How McDonald's Is Coping With U.S. Beef Supply Shortages

As restaurants and supermarkets across North America confront protein supply shortages triggered by the coronavirus pandemic, McDonald's, the nation's largest fast-food chain, has taken preventive steps to preserve its resources.

Last week, McDonald's implemented a controlled allocation policy for beef and pork shipments, which asks members of its supply chain to send goods to restaurants based on calculated demand. The policy allows for increased distribution oversight across the company's U.S. network and was designed to ensure one location or region does not obtain an excess of supply at the cost of another. Previously, individual restaurants directly placed orders with McDonald's supply chain in quantities they determined themselves.

The restructured allocation procedure is not a result of interruptions already reported by McDonald's suppliers. During a CNBC interview on April 30, CEO Chris Kempczinski said his company had not experienced "a single supply chain break" since the onset of the pandemic, although he noted some concern about the possibility of a changing situation in the future.

"The U.S. situation around meat, actually the North America situation, is concerning. We are monitoring it literally hour by hour," Kempczinski said. "Right now, we feel like we are in a good position, but there is concern there.... I think because we're McDonald's we have access to all of our suppliers, and we have a special relationship with them. And certainly our expectation is that they will make sure they do everything they can to guarantee our supply."

The coronavirus outbreak has affected beef and pork processing facilities across the U.S. throughout the past month, with numerous meat-packing corporations closing plants because of virus infections among staff members. Several of them belonged to companies like Tyson Foods, which supplies beef products to McDonald's. Many facilities have since reopened from lockdowns imposed earlier in April, after President Donald Trump's April 28 executive order that categorized the meat processing industry as critical infrastructure, therefore allowing the plants to resume functioning.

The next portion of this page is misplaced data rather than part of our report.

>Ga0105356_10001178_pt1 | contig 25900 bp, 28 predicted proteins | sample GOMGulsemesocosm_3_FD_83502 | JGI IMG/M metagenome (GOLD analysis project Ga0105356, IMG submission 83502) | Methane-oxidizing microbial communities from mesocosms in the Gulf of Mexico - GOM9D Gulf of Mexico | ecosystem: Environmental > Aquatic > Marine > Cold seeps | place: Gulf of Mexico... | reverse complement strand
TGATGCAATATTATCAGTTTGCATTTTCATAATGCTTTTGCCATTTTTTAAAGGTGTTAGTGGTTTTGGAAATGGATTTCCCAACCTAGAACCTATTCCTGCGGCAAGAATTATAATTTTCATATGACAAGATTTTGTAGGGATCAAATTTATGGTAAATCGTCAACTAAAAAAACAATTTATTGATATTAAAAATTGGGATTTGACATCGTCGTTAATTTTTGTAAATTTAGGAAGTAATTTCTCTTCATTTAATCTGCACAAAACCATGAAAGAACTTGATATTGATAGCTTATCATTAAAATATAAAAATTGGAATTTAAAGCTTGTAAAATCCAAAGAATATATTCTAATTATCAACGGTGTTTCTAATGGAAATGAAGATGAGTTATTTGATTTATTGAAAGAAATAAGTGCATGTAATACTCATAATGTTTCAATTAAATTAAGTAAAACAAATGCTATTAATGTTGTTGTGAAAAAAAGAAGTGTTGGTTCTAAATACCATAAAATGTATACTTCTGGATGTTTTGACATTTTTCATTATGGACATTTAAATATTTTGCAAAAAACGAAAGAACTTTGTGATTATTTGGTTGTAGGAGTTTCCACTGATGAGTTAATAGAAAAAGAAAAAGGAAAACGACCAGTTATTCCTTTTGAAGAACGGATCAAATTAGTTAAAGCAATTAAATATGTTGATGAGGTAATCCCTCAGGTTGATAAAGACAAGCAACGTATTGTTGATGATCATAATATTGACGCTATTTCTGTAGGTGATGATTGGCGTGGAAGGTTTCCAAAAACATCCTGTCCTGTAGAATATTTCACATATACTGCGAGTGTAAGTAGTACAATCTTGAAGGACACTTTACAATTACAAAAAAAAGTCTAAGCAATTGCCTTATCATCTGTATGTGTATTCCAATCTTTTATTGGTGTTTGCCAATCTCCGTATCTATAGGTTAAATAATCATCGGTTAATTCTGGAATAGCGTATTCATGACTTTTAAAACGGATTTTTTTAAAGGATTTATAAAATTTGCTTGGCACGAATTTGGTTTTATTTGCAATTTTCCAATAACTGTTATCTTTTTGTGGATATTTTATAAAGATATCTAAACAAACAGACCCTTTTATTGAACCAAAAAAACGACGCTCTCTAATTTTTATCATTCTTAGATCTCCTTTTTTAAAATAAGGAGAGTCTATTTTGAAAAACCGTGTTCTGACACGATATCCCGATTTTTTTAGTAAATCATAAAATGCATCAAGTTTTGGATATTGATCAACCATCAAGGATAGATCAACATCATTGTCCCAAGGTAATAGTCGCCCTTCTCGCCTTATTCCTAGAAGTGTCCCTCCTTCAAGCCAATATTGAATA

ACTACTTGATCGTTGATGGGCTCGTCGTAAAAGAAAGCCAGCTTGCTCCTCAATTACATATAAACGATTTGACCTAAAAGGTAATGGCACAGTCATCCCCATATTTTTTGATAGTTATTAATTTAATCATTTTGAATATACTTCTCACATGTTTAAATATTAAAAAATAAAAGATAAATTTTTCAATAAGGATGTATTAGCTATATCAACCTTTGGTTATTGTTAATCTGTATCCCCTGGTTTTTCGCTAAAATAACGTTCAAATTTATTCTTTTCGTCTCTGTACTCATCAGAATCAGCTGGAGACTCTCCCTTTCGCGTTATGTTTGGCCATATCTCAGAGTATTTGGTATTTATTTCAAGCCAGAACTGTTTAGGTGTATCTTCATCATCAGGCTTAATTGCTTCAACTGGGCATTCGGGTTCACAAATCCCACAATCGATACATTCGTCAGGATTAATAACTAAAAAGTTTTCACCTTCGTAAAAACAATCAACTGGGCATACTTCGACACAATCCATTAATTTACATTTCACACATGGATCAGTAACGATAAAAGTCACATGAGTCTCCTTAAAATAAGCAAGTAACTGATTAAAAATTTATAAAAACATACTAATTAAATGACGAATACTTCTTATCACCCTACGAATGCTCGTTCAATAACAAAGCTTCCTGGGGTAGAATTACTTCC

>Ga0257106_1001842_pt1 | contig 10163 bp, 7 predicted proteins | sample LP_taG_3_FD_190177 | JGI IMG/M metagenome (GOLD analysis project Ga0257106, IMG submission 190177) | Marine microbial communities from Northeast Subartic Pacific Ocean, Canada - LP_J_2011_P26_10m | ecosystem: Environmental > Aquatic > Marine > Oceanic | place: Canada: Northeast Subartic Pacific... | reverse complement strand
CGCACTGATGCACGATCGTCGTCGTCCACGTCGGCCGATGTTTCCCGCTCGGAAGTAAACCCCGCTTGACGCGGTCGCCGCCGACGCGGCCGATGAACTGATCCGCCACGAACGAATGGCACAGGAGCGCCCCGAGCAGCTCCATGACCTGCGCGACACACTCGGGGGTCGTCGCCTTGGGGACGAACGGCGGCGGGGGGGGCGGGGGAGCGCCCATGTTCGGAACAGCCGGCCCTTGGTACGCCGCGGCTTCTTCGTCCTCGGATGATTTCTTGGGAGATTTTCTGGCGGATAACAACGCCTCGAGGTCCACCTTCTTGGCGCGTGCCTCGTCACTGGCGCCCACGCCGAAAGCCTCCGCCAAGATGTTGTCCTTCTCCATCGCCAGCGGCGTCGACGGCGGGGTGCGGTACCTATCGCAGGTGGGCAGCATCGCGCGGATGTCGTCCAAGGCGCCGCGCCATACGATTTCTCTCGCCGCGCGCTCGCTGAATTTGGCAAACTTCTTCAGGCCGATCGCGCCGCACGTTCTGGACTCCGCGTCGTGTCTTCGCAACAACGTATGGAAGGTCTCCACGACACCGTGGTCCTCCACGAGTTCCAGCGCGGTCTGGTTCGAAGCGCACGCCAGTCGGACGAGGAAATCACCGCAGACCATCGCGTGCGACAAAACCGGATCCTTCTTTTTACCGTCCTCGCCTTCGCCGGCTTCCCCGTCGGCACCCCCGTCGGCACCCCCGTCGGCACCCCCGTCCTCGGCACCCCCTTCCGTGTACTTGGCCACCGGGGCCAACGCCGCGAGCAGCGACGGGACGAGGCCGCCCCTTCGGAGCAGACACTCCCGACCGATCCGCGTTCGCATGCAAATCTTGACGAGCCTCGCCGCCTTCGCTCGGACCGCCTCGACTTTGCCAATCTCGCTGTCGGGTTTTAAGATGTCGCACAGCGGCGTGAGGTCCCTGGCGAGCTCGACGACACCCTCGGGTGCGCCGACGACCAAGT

McDonald's has built a supply chain that is extensive and varied in terms of members' size and structure, which helps protect against resource deficits. While U.S. establishments have not faced significant challenges with the protein supply, McDonald's Canada confirmed in an April 28 statement that it would begin to temporarily source beef from international providers "due to unprecedented COVID-19 impacts on the Canadian beef supply chain." Two weeks before, Canadian McDonald's said it would temporarily abridge its menu offerings to allow for increased social distancing among employees.

McDonald's, Coronavirus
A McDonald's in New York's Times Square on May 3. As food service establishments across the nation face possible consequences from a protein supply shortage, McDonald's has implemented temporary measures to preserve resources. Getty/Rob Kim

McDonald's amended allocation efforts came less than a week before competitor Wendy's temporarily stopped serving hamburgers at certain locations because of lack of supply. After numerous photos of signs posted outside Wendy's restaurants notifying customers of menu changes were shared on social media, the company said that beef products could be in short supply "from time to time" at some of its restaurants nationwide. A subsequent report from research analyst James Rutherford estimated that roughly 18 percent of Wendy's restaurants were facing beef shortages.

In a statement obtained by Newsweek on Thursday, a Wendy's spokesman said: "It is widely known that beef suppliers across North America are currently facing production challenges. We continue to supply hamburgers to all of our restaurants, with deliveries two or three times a week, which is consistent with normal delivery schedules."

According to the statement, Wendy's is "working diligently to minimize the impact to our customers and restaurants" and will work with supplier partners to monitor the situation closely.